A Conversation With Barbie: Missteps and Moving Forward

Recently toy giant Mattel received heavy criticism for a book that was part of the 2010 launch of the Barbie I Can Be….A Computer Engineer career doll. As the internet found out this week, much to our surprise, in the book Barbie actually does zero computer engineering. In fact, as the story plays out we see Barbie framed as rather incompetent when it comes to tech. To make matters worse, Barbie calls on two male friends to come and save the day. The fact that the book was written by a female computer engineer makes the situation all the more incredulous.

Things went really wrong with this book, and Mattel did a good job of owning it with this statement posted to their facebook page:

“The Barbie I Can Be A Computer Engineer book was published in 2010. Since that time we have reworked our Barbie books. The portrayal of Barbie in this specific story doesn’t reflect the Brand’s vision for what Barbie stands for. We believe girls should be empowered to understand that anything is possible and believe they live in a world without limits. We apologize that this book didn’t reflect that belief. All Barbie titles moving forward will be written to inspire girl’s imaginations and portray an empowered Barbie character.” 

Barbie is a lot of things to a lot of people. She’s polarizing and inspiring. She’s a glamorous beauty and she’s a ground breaking career girl. She’s also in the the homes of millions of little girls.

While the internet has done an amazing job of responding to and re-framing  this misstep by the brand I was interested in a deeper conversation. I think the problems were well covered by others so I wanted to focus on a few key points:

  • Do they understand the issues facing girls who want to pursue STEM interests and careers? Do they understand how this book fed into those issues as opposed to fighting them in an empowering way for girls?
  • How did this book get past the review process and make it to print? Where were the checks and balances?
  • Moving forward, how will Mattel work to stay aware of girls’ issues and reflect that knowledge through truly empowering toys and media for young consumers?

This brings us to the perfect time for me to issue the disclaimer that despite being a frequent critic of the brand, I was invited to participate in a play experiment called The Barbie Project. It was a role I accepted, have enjoyed with my daughter, and a role I used to get my questions answered by Barbie’s Lori Pantel Vice President, Global Brand Marketing. There are a lot of moving pieces to such a large brand like Barbie, and each of those pieces is a human being. When we peel back the layers and open a conversation with each of those people in a way that moves the issue forward, we move closer towards the goal of creating meaningful change for our kids.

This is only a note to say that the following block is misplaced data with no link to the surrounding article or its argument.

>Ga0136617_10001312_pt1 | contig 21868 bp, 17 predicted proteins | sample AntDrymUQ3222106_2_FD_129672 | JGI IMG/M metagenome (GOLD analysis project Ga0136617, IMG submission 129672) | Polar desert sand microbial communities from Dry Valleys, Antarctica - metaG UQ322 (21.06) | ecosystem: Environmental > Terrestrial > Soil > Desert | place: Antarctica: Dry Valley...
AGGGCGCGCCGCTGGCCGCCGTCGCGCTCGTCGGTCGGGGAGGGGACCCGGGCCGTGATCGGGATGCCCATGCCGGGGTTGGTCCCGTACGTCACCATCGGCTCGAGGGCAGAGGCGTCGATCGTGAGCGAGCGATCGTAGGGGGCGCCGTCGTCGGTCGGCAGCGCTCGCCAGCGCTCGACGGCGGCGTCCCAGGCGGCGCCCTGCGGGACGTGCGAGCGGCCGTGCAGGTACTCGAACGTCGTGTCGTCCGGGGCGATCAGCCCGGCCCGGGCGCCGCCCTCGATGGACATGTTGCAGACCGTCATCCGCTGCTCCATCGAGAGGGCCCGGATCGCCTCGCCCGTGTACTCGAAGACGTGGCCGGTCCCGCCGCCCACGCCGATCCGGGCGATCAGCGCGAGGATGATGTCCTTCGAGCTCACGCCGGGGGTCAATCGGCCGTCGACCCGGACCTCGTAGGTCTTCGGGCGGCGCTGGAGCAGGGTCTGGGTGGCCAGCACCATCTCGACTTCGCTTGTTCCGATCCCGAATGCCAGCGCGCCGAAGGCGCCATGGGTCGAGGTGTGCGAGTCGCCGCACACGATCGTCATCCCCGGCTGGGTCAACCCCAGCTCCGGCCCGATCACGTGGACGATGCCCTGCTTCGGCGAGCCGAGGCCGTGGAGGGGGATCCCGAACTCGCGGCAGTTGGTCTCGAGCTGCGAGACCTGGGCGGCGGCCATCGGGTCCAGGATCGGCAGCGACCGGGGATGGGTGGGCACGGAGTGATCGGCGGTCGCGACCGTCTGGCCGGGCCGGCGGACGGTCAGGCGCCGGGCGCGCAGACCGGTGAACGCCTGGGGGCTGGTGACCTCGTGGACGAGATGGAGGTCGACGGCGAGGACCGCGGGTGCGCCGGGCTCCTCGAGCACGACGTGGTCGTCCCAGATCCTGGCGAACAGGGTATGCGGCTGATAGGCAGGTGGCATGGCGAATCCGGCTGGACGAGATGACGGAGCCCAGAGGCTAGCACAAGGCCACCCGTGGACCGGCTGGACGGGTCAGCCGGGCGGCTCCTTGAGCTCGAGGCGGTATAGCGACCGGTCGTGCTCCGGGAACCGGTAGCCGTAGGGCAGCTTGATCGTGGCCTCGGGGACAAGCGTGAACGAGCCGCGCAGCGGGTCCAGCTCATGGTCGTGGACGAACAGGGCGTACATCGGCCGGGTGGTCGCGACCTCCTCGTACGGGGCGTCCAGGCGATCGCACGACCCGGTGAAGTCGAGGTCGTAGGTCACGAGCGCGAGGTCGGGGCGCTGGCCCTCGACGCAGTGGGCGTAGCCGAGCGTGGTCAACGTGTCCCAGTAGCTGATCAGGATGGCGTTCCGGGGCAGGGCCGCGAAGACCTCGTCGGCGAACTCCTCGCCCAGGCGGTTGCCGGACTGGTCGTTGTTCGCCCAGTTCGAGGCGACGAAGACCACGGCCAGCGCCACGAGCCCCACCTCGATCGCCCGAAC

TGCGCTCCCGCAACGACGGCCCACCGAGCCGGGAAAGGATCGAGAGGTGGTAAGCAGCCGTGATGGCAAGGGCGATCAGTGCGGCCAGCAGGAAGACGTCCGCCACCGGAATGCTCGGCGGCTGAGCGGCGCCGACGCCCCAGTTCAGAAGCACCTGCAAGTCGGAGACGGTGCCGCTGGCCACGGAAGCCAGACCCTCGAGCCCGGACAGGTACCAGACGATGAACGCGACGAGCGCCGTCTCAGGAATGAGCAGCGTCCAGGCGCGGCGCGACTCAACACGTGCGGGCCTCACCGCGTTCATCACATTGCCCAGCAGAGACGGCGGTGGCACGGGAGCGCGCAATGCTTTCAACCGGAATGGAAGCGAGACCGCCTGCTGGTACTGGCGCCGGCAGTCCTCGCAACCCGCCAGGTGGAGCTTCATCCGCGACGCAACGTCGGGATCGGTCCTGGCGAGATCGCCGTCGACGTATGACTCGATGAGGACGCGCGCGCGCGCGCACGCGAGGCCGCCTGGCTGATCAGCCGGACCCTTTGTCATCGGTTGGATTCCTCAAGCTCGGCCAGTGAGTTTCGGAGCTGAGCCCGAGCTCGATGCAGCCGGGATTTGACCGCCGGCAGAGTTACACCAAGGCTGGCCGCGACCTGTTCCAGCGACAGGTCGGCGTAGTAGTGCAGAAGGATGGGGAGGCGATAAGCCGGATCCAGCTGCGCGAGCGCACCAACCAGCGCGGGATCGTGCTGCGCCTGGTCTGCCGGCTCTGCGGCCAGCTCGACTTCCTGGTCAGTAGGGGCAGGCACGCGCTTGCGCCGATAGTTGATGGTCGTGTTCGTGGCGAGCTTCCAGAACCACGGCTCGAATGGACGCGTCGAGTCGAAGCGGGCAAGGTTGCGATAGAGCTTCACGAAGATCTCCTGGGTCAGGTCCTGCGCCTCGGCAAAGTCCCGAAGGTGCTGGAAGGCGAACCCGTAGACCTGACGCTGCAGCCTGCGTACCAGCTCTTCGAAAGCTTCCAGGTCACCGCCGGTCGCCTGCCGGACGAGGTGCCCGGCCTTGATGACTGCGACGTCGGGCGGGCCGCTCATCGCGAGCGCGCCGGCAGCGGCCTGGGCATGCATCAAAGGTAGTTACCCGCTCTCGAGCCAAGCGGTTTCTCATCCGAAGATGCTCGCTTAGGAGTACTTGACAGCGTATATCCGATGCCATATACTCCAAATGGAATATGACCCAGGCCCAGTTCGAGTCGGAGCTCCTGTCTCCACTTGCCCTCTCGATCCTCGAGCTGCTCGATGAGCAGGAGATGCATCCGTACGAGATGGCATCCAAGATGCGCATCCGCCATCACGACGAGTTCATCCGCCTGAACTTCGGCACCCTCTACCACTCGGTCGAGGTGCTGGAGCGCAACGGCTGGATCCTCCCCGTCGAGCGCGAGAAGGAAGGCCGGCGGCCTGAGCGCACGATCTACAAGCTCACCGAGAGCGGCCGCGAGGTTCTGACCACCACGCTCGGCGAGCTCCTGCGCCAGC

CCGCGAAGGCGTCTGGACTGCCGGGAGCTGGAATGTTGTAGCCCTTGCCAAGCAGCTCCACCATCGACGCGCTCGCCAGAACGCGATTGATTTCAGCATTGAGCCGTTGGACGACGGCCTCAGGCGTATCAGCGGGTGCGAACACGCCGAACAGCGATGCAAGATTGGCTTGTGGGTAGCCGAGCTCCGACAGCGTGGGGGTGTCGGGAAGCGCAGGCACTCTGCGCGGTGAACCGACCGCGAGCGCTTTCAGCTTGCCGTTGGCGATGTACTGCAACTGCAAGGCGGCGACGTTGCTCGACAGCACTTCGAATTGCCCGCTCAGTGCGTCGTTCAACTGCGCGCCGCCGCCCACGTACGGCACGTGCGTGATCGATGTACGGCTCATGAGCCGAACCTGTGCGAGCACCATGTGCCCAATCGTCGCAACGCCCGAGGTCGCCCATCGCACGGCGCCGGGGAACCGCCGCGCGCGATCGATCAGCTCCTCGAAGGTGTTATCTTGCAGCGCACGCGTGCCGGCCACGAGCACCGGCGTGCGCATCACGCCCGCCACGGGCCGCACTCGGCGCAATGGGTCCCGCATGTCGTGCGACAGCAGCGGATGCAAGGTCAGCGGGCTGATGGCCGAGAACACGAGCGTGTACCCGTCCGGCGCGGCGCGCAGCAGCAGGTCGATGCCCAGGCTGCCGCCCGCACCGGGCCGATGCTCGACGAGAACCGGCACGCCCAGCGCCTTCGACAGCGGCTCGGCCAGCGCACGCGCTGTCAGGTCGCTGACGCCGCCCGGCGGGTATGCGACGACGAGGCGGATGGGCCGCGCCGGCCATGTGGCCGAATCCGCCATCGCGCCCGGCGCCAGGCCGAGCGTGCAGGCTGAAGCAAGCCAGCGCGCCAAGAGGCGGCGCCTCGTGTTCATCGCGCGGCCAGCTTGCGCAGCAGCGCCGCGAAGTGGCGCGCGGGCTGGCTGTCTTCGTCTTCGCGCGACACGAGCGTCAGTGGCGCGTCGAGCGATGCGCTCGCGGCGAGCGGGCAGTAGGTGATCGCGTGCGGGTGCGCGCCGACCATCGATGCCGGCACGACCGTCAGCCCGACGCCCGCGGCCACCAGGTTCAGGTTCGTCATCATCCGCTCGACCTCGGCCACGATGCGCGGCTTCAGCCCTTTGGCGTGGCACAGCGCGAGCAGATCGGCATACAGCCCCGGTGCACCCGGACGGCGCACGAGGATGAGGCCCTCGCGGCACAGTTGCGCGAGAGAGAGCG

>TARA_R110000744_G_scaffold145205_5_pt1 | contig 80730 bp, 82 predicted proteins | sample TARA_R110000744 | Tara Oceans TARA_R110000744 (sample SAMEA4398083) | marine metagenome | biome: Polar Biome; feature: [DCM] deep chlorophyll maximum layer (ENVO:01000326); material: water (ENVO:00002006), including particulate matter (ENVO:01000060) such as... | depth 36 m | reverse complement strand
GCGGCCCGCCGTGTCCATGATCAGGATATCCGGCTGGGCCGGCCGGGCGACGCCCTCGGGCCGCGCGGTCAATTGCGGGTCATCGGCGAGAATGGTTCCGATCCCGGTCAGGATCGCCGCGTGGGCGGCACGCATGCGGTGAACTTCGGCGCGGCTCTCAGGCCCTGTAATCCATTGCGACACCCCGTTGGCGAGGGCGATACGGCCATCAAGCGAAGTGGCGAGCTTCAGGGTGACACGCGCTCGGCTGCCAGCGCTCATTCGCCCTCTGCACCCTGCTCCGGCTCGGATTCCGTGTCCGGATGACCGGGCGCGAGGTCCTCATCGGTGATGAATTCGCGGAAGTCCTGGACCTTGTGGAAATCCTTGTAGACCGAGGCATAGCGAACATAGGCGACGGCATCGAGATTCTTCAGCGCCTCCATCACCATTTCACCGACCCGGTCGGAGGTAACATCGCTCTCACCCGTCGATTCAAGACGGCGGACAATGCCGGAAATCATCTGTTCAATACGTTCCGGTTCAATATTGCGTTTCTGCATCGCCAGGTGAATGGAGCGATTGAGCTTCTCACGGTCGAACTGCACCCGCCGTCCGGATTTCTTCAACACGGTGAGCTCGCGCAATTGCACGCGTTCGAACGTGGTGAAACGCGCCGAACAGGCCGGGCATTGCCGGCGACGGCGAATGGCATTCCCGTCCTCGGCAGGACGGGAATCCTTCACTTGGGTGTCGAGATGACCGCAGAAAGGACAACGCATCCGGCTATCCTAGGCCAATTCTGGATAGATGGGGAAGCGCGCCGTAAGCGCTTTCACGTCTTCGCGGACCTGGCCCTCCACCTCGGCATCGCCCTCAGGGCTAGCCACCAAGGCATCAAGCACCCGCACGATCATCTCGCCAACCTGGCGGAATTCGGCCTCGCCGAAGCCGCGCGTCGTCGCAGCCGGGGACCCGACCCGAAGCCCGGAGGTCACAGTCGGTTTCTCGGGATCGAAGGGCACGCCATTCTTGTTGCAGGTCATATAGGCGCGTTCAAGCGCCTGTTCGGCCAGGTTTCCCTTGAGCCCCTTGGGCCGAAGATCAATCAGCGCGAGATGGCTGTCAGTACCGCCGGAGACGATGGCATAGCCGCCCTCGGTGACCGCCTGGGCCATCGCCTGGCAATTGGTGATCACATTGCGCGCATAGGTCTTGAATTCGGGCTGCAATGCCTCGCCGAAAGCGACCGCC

My interview with Barbie’s Lori Pantel Vice President, Global Brand Marketing:

1. The first question on everyone’s mind is, how did this get past the review process at Mattel and become published? Each time there is a media whirlwind around an offending product that is the one question I see over and over again. We know Barbie is aware of the issues surrounding girls and STEM, but this book does not reflect that. Can you help us backtrack and understand the process for developing a product like this book? And what are the checks and balances? 

When we first learned of this earlier in the week, to be honest, we were horrified & disappointed because this doesn’t reflect our vision for the brand.  We believe that girls can do anything and be anything.  And as a Mom myself, I take this vision very seriously.

To better answer the “How did this happen”? We spent the early part of the week digging in to the how & why because: 1. We wanted to identify where our process of checks and balances broke down.  2. To ensure it never happens again.

Our publishing process has changed since this book was first released in 2010.  

In 2010 our process for content publishing was that we worked with licensed partners around the world and they were given “story starters” and plot themes.  Those themes were then given to independent writers to create age appropriate books for young readers.  While most of the Barbie books do a good job of reflecting the brand values and positioning, we run the risk of misinterpretation and ultimately loss of quality control.  Clearly, we do not want this to ever happen again. Over the past year we have changed the strategy. Today, instead of asking others to interpret our brand, we now concept, write, and approve all stories for publishing here at Mattel.